Computer Science (CS) Education week was first celebrated in 2009 during the week of Grace Hopper’s birthday (December 9, 1906). Hopper invented the first compiler and coined the term “bug” (an error in a program) after removing an actual moth from a computer in 1947. The Hour of Code challenge was introduced in 2013 to engage students at all grade levels to complete an hour of programming during this week. Participation grows internationally each year with over 180 countries and over 1.5 million students participating in 2022.
The “Hour of Tech” program in Milwaukee was launched in 2018 by Northwestern Mutual and the MKE Tech Hub. This collaboration provides businesses an opportunity to start planting the seeds of creativity and exposure in students in hopes of building the local talent not only in numbers but in diversity as well. The Hour of Tech focuses on the concept that technology is everywhere. It seeks to promote computer science, but also brings awareness to engineering, art, user design, and many other technology-related fields.
Numerous companies and organizations support the Hour of Tech each year. Since 2018, the Hour of Tech continues to see an increase in the number of volunteer hours and impacted students. Kohls, headquartered in Menomonee Falls, participates annually in the Hour of Tech, providing a perspective on how art, fashion design, and technology are related. Generac, headquartered in Waukesha, provides students insights into design thinking, methodologies of understanding customers, and understanding the workflow of a day – highlighting various skills needed in the tech industry.
In December, I had the opportunity to visit some Milwaukee-area schools and learn more about MKE Tech’s Hour of Tech by seeing it firsthand. In 2022, 10% of MPS participated in a virtual kick-off event with over 7,900 students viewing the live feed. I connected with Jasmine Treske, tech programs and outreach manager for the MKE Tech Hub Coalition and Kenge Adams, CEO and founder of Connect Business Consulting to learn more about the Hour of Tech and its impact.
At Notre Dame School of Milwaukee, an all-girls school for grades 5-8, a speaker panel of women from Northwestern Mutual, Molson Coors, GE Healthcare, and UW-Milwaukee provided their perspectives and experiences working in STEM. Treske overheard one student exclaim, “They look like me!” Representation matters so much for kids to more easily imagine themselves in a career path.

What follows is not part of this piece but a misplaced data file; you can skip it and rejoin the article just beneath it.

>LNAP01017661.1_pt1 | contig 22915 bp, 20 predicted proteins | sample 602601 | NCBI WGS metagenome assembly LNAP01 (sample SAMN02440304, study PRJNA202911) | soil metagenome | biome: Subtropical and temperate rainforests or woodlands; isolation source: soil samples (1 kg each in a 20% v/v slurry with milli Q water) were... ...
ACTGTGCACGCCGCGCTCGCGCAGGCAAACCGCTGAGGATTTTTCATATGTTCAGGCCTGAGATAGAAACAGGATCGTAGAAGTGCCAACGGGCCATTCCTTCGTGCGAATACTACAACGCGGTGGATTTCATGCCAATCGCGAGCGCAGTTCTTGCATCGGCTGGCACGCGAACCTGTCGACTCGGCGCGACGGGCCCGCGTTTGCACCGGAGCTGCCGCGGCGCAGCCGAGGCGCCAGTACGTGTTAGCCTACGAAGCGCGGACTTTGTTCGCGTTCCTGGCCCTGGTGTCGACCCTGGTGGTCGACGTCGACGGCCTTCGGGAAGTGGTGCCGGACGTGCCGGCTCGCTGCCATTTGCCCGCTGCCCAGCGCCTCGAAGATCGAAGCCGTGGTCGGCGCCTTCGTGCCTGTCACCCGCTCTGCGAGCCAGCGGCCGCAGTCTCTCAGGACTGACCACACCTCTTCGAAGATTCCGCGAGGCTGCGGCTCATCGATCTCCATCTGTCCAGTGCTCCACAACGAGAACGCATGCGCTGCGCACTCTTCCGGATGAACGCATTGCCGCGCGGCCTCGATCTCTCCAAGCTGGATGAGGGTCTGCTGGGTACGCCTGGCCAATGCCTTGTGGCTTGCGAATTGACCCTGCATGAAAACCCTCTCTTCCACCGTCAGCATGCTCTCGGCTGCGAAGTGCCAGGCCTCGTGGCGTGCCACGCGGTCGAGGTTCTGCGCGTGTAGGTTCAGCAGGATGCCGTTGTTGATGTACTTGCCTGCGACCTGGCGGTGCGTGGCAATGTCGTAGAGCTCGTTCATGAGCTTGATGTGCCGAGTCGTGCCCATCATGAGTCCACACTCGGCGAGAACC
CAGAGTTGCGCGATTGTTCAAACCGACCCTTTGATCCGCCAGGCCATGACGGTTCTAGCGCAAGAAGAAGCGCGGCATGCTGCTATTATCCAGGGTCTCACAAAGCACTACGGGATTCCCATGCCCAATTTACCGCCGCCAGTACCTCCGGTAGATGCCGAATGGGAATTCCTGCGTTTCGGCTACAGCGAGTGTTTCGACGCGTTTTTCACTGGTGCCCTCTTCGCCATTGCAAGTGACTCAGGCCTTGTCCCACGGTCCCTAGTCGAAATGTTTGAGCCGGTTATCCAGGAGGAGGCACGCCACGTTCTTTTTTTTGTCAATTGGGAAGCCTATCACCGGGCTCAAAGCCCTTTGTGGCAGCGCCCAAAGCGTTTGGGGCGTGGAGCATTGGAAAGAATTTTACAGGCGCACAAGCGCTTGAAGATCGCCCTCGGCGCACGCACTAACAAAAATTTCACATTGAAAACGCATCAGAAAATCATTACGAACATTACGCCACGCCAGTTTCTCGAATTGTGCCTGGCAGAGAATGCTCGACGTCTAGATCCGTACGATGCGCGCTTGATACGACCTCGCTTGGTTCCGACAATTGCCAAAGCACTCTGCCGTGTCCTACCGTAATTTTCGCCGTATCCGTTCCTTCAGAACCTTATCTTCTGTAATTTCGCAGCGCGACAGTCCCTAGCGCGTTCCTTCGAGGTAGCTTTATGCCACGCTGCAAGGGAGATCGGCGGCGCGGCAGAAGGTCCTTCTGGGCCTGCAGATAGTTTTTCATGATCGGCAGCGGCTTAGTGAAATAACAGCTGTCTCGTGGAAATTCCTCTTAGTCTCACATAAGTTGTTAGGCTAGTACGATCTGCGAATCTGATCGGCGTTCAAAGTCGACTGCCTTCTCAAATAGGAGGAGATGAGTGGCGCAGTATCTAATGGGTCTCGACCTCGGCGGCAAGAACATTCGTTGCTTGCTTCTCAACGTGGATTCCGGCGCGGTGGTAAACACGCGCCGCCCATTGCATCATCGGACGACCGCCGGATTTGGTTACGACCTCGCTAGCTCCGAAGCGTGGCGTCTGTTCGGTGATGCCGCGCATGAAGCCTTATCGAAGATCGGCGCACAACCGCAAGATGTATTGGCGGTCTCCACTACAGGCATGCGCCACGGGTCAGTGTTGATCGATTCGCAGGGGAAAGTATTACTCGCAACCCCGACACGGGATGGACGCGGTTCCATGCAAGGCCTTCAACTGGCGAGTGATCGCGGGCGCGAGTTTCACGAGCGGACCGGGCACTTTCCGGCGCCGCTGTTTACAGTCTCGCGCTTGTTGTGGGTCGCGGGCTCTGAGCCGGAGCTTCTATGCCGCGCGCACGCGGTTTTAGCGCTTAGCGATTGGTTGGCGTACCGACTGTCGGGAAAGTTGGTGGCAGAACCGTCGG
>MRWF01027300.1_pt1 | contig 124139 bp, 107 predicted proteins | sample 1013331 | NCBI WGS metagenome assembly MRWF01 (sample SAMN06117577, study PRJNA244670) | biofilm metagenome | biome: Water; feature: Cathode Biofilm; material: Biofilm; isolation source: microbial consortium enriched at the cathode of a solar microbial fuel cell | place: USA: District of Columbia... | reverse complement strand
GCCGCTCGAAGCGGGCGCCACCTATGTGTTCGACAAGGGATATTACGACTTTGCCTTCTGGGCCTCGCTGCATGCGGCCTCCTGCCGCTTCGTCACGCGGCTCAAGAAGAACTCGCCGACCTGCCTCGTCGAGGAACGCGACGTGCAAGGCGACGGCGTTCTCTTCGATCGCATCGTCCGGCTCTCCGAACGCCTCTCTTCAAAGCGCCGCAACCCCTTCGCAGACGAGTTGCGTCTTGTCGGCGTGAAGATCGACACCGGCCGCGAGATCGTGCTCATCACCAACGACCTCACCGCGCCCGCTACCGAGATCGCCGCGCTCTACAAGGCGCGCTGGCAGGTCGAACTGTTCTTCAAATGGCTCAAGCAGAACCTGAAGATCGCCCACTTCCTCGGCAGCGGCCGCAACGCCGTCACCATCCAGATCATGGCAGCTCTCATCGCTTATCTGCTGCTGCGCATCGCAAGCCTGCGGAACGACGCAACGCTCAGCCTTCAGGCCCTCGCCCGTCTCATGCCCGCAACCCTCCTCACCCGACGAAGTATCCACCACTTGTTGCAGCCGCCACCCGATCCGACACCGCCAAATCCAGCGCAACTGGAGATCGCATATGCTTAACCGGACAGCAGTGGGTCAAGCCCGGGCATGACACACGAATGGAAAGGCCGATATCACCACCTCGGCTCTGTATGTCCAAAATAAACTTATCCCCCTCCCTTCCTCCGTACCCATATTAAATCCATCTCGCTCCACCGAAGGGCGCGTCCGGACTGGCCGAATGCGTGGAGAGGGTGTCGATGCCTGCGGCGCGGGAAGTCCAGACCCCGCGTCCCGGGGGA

At Woodlands School, which does not have a Science, Technology, Engineering, and Math (STEM) program in place, the school wanted to bring technology to every student through library time. With no prior exposure to STEM, students were able to engage in hands-on activities with volunteers. Adams, who is also a board member at the school, was overwhelmed with joy: “Seeing the light bulb moments from the kids was the best part of the day.”
While Computer Science Education Week is celebrated in December, that doesn’t mean you have to wait a whole year to participate. MKE Tech is currently looking for collaborative partners to expand these opportunities beyond the one week in December. Their hope is to “create a lasting partnership to work with the schools throughout the year.”
If you are interested in learning more about volunteering or bringing the Hour of Tech to your school, visit the Hour of Tech webpage.
To learn more about how computer science education plays a role in the M7 region, read MKE Tech’s “The Importance of Computer Science Education in M7 Region.”
Visit Wisconsin’s Computer Science Strategic Plan to learn more about why computer science is essential in Wisconsin schools.
For more information, contact Amy Bires, Computer Science and Digital Learning Consultant at the Wisconsin Department of Public Instruction at 608-266-3851, firstname.lastname@example.org.
This item was submitted by Amy Bires, Wisconsin Department of Public Instruction Computer Science and Digital Learning Consultant.